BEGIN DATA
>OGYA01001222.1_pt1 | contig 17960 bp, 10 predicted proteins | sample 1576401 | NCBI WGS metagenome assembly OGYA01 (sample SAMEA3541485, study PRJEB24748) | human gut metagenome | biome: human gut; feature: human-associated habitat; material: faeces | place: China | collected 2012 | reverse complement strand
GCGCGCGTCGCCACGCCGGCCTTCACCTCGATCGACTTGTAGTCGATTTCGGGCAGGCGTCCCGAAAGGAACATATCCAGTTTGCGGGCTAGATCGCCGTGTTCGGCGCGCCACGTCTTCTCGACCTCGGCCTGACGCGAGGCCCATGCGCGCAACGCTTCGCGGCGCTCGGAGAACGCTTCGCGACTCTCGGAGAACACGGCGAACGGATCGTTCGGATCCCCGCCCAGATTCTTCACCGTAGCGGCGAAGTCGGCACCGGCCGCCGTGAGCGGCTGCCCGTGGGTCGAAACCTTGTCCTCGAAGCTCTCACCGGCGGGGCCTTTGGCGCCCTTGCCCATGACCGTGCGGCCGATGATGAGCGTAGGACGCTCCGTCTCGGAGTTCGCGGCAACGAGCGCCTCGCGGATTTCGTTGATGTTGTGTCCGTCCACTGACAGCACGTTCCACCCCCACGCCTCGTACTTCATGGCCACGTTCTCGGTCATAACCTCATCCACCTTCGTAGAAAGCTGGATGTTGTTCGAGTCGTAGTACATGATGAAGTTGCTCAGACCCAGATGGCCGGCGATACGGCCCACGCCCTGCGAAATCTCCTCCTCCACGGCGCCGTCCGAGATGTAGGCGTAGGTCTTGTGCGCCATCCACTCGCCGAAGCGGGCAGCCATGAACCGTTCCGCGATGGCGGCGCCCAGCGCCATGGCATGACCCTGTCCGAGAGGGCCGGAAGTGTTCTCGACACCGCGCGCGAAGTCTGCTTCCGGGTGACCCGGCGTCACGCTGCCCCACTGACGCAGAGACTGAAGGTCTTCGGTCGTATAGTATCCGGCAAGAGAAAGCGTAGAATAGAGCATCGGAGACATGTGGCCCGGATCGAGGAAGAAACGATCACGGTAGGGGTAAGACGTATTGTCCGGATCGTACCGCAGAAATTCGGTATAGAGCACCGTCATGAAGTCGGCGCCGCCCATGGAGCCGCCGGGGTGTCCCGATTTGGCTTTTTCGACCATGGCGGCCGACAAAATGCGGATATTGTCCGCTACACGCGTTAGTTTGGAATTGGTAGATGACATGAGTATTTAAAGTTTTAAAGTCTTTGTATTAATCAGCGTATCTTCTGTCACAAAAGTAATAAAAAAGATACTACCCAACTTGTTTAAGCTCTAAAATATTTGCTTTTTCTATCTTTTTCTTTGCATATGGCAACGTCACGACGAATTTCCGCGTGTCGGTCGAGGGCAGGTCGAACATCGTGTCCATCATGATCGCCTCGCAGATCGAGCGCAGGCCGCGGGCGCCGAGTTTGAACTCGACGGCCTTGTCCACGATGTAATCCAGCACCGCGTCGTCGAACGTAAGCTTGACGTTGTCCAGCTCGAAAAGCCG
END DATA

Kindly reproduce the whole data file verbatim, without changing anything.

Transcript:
>OGYA01001222.1_pt1 | contig 17960 bp, 10 predicted proteins | sample 1576401 | NCBI WGS metagenome assembly OGYA01 (sample SAMEA3541485, study PRJEB24748) | human gut metagenome | biome: human gut; feature: human-associated habitat; material: faeces | place: China | collected 2012 | reverse complement strand
GCGCGCGTCGCCACGCCGGCCTTCACCTCGATCGACTTGTAGTCGATTTCGGGCAGGCGTCCCGAAAGGAACATATCCAGTTTGCGGGCTAGATCGCCGTGTTCGGCGCGCCACGTCTTCTCGACCTCGGCCTGACGCGAGGCCCATGCGCGCAACGCTTCGCGGCGCTCGGAGAACGCTTCGCGACTCTCGGAGAACACGGCGAACGGATCGTTCGGATCCCCGCCCAGATTCTTCACCGTAGCGGCGAAGTCGGCACCGGCCGCCGTGAGCGGCTGCCCGTGGGTCGAAACCTTGTCCTCGAAGCTCTCACCGGCGGGGCCTTTGGCGCCCTTGCCCATGACCGTGCGGCCGATGATGAGCGTAGGACGCTCCGTCTCGGAGTTCGCGGCAACGAGCGCCTCGCGGATTTCGTTGATGTTGTGTCCGTCCACTGACAGCACGTTCCACCCCCACGCCTCGTACTTCATGGCCACGTTCTCGGTCATAACCTCATCCACCTTCGTAGAAAGCTGGATGTTGTTCGAGTCGTAGTACATGATGAAGTTGCTCAGACCCAGATGGCCGGCGATACGGCCCACGCCCTGCGAAATCTCCTCCTCCACGGCGCCGTCCGAGATGTAGGCGTAGGTCTTGTGCGCCATCCACTCGCCGAAGCGGGCAGCCATGAACCGTTCCGCGATGGCGGCGCCCAGCGCCATGGCATGACCCTGTCCGAGAGGGCCGGAAGTGTTCTCGACACCGCGCGCGAAGTCTGCTTCCGGGTGACCCGGCGTCACGCTGCCCCACTGACGCAGAGACTGAAGGTCTTCGGTCGTATAGTATCCGGCAAGAGAAAGCGTAGAATAGAGCATCGGAGACATGTGGCCCGGATCGAGGAAGAAACGATCACGGTAGGGGTAAGACGTATTGTCCGGATCGTACCGCAGAAATTCGGTATAGAGCACCGTCATGAAGTCGGCGCCGCCCATGGAGCCGCCGGGGTGTCCCGATTTGGCTTTTTCGACCATGGCGGCCGACAAAATGCGGATATTGTCCGCTACACGCGTTAGTTTGGAATTGGTAGATGACATGAGTATTTAAAGTTTTAAAGTCTTTGTATTAATCAGCGTATCTTCTGTCACAAAAGTAATAAAAAAGATACTACCCAACTTGTTTAAGCTCTAAAATATTTGCTTTTTCTATCTTTTTCTTTGCATATGGCAACGTCACGACGAATTTCCGCGTGTCGGTCGAGGGCAGGTCGAACATCGTGTCCATCATGATCGCCTCGCAGATCGAGCGCAGGCCGCGGGCGCCGAGTTTGAACTCGACGGCCTTGTCCACGATGTAATCCAGCACCGCGTCGTCGAACGTAAGCTTGACGTTGTCCAGCTCGAAAAGCCG